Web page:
High-quality product and customer data are the lifeblood of any business. Enterprise systems, including ERP, supply chain management, CRM, and e-commerce all rely on complete, accurate, and consistent data to drive operational performance, sales conversion, and customer service. But in most organizations today, data quality remains a major challenge. Gartner pegged the average cost of poor data quality to an organization at $8.2 million a year, with 22 percent of respondents calculating their annual costs at $20 million or more. In a similar study, Aberdeen Research Group reported that “best-in-class” organizations were “three times more likely than other organizations to adopt data quality tools” and that those tools led to significantly more accurate and usable information. One thing is clear: Integrating product and customer data from a wide variety of different formats and data structures without considering data quality not only is costly but also can have a disastrous impact on the enterprise systems that rely on that data.
Poor quality data can affect nearly every area of a business. For example, goods can be delivered to the wrong address or customers can receive goods that don’t match the description on the Web. However, there are other, more subtle effects of poor data quality that are far more damaging to the business: missed opportunities to upsell to a customer, not being able to negotiate purchasing discounts, and losing web sales because of inaccurate sizing data are just a few examples. In fact, Gartner reported that, “Information governance and master data management programs are central to an organization’s success in assuring business outcomes and increasing business value from reusing enterprise information assets.”
Companies are addressing the need for improved data quality by enabling line-of-business professionals to manage their business information proactively using a combination of Master Data Management (MDM) solutions with sound data governance processes. This creates a positive ripple effect and a distinct competitive advantage in all downstream systems that rely on complete, high quality, and timely master data.
Data governance continues to be a hot topic these days but, despite all of the articles and whitepapers dedicated to the subject, it seems that business leaders still are not clear on what data governance actually entails. Some of the confusion may revolve around the word “governance” itself. Instead of getting hung up on the word “governance,” one way to consider data governance is to think in terms of quality, which is the fundamental aim of any data governance initiative and exactly where business leaders should be focusing their attention.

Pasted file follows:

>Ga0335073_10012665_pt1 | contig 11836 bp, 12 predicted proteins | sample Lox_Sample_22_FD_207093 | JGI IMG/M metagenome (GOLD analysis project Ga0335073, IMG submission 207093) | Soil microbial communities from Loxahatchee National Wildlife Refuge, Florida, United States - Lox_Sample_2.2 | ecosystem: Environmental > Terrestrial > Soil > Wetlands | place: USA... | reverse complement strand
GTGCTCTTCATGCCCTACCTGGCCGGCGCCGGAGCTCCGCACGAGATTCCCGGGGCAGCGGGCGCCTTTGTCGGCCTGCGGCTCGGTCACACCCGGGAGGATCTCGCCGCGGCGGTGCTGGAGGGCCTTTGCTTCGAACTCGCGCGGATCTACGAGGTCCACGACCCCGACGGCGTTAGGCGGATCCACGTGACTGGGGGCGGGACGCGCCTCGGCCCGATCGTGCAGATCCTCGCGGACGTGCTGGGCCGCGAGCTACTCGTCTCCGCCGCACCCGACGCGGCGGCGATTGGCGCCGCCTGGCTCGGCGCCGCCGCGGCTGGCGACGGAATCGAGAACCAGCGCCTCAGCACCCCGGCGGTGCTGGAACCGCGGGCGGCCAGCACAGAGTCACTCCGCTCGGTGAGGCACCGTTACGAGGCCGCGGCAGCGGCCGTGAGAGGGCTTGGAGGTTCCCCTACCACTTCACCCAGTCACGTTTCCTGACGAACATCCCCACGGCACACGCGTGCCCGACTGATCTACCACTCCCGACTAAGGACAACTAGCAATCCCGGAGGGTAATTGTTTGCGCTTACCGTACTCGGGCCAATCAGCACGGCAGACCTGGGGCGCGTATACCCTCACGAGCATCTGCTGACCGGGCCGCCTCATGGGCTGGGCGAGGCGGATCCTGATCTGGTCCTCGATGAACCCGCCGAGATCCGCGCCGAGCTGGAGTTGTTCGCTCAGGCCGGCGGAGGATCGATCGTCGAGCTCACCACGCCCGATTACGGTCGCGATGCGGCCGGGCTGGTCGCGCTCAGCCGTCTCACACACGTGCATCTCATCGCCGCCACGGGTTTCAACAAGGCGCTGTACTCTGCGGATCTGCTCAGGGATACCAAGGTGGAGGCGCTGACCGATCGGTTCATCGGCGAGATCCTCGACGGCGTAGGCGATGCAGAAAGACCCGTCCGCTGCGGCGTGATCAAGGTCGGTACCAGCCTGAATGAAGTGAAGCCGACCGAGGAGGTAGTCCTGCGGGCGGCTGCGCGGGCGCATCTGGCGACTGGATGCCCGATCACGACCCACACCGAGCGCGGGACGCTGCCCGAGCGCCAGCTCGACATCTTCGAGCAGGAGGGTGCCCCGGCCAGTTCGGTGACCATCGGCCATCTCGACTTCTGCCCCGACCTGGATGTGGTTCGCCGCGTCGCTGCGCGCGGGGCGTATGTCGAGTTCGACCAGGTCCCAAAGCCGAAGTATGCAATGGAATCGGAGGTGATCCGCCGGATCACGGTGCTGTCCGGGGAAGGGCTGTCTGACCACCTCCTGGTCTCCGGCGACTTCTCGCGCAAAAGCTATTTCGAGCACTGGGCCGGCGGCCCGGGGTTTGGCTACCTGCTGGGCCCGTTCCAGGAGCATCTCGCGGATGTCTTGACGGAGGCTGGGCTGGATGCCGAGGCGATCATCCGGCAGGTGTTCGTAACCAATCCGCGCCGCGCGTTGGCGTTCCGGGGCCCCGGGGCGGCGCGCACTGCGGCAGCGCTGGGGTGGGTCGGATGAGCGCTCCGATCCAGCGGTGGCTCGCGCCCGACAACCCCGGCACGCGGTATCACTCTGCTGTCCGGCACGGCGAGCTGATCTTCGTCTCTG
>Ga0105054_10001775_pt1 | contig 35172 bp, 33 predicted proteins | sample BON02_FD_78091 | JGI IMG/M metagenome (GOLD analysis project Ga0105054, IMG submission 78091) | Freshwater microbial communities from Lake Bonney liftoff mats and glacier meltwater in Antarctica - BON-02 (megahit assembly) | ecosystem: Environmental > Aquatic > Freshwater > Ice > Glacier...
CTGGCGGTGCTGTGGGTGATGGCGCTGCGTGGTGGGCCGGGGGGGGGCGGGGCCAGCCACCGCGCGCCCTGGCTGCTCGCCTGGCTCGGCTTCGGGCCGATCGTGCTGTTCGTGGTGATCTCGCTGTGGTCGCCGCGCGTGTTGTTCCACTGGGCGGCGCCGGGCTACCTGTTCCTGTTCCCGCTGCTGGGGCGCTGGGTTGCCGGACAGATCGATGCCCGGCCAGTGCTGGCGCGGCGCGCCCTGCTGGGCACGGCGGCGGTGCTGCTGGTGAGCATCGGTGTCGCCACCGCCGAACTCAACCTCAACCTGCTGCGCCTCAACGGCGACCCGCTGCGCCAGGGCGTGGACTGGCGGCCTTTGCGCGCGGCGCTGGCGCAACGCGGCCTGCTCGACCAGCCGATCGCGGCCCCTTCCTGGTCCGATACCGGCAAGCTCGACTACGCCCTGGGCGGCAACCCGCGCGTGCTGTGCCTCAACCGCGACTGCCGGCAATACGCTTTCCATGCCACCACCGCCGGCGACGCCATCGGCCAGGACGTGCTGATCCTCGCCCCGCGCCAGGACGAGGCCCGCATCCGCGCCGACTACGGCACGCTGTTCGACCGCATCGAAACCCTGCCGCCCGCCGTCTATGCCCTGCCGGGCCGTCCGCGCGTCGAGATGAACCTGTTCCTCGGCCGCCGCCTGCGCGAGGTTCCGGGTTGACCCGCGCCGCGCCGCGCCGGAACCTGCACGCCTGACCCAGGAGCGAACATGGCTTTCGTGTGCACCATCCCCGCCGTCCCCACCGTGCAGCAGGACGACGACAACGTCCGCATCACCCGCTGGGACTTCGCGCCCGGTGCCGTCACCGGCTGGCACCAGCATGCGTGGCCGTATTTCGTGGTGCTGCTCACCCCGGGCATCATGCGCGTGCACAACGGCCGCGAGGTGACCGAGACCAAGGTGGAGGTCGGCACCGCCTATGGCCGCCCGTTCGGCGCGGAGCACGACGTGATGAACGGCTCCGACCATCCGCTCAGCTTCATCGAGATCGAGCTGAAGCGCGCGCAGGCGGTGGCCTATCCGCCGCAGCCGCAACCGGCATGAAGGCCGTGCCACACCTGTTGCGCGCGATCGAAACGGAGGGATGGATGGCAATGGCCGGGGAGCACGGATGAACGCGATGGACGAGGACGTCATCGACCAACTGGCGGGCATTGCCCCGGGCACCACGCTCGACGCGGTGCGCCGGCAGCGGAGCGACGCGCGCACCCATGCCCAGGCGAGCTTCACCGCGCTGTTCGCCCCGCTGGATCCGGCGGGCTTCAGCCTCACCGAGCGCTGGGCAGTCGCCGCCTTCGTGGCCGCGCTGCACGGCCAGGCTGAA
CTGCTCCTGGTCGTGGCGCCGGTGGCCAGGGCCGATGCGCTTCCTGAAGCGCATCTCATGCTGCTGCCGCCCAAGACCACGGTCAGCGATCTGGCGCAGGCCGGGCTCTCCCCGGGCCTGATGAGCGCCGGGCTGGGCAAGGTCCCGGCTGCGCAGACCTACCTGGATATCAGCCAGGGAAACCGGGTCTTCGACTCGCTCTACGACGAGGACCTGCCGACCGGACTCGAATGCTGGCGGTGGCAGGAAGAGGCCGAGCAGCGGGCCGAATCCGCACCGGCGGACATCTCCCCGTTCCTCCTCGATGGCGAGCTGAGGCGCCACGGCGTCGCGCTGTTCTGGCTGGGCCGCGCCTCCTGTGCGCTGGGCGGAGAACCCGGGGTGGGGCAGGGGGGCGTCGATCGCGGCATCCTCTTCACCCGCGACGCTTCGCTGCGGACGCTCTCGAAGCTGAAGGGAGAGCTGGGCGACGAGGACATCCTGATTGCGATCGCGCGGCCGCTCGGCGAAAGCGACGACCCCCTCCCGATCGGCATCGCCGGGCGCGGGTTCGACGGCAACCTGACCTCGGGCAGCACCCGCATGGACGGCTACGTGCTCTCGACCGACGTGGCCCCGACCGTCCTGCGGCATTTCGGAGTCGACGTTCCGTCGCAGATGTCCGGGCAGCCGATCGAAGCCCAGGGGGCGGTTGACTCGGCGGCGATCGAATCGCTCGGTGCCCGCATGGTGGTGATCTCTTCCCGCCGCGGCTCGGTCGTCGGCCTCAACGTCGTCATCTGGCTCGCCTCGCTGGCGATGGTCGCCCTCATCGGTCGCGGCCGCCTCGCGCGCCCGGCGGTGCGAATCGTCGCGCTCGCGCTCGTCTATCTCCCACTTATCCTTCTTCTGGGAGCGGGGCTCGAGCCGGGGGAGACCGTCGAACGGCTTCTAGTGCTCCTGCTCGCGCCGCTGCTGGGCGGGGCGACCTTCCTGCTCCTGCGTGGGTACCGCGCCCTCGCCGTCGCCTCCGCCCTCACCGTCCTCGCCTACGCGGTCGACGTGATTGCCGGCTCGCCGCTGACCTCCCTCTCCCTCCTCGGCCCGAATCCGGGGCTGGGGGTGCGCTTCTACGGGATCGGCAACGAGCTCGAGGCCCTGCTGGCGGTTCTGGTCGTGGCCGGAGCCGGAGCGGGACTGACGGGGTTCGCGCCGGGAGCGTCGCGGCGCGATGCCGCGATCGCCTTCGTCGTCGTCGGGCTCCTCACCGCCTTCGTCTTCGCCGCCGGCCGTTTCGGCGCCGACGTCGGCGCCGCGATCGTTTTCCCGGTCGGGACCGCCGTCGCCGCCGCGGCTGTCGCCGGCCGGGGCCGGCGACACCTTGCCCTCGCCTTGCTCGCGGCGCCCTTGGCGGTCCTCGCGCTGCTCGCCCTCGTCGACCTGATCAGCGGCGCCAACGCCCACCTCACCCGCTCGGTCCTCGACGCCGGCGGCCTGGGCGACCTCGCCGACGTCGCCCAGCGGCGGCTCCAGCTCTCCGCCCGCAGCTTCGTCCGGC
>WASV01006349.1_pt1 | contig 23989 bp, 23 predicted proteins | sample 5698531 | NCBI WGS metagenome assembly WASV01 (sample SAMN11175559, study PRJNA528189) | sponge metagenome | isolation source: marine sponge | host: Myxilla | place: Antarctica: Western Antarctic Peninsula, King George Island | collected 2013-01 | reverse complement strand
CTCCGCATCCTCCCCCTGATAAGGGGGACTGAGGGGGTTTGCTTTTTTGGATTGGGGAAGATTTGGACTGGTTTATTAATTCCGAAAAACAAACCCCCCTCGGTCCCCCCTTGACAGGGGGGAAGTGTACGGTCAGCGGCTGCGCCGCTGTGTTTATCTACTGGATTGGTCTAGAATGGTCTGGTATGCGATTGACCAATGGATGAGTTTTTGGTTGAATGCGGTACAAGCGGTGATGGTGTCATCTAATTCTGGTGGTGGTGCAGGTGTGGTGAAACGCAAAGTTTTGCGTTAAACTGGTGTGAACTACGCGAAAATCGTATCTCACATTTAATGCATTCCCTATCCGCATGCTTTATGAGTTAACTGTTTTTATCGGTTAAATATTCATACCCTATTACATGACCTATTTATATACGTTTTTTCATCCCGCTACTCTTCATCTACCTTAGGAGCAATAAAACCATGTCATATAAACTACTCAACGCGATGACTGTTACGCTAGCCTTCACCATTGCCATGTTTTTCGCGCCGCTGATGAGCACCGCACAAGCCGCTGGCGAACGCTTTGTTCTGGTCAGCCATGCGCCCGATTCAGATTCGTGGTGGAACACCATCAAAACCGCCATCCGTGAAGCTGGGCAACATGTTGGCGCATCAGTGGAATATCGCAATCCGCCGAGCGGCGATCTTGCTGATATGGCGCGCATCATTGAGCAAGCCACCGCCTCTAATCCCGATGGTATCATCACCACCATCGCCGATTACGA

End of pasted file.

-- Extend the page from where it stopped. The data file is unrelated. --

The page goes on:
Formalizing your governance is a process that’s often overlooked, as business users often perceive that other members of the organization are responsible for assuring data quality. Much of an organization’s operational data already are part of an active management process but, to a large extent, the focus is on quantities and values. Areas that tend to be overlooked the most involve the reference or master data that drive many of the organization’s actual business processes. Data governance aims to correct this by establishing formal management responsibilities for the quality of this data.
The key to establishing a solid data governance foundation is to shift from a reactive approach to a proactive approach. It’s common to adopt data governance after poor data quality results in a bad business outcome or when no one takes responsibility for an error. Having a formalized, proactive data governance approach ensures that somebody is clearly responsible not only for fixing the disasters but also for reducing the likelihood of one occurring.
Before embarking on a data governance initiative, it is important to understand the options and some common areas of confusion: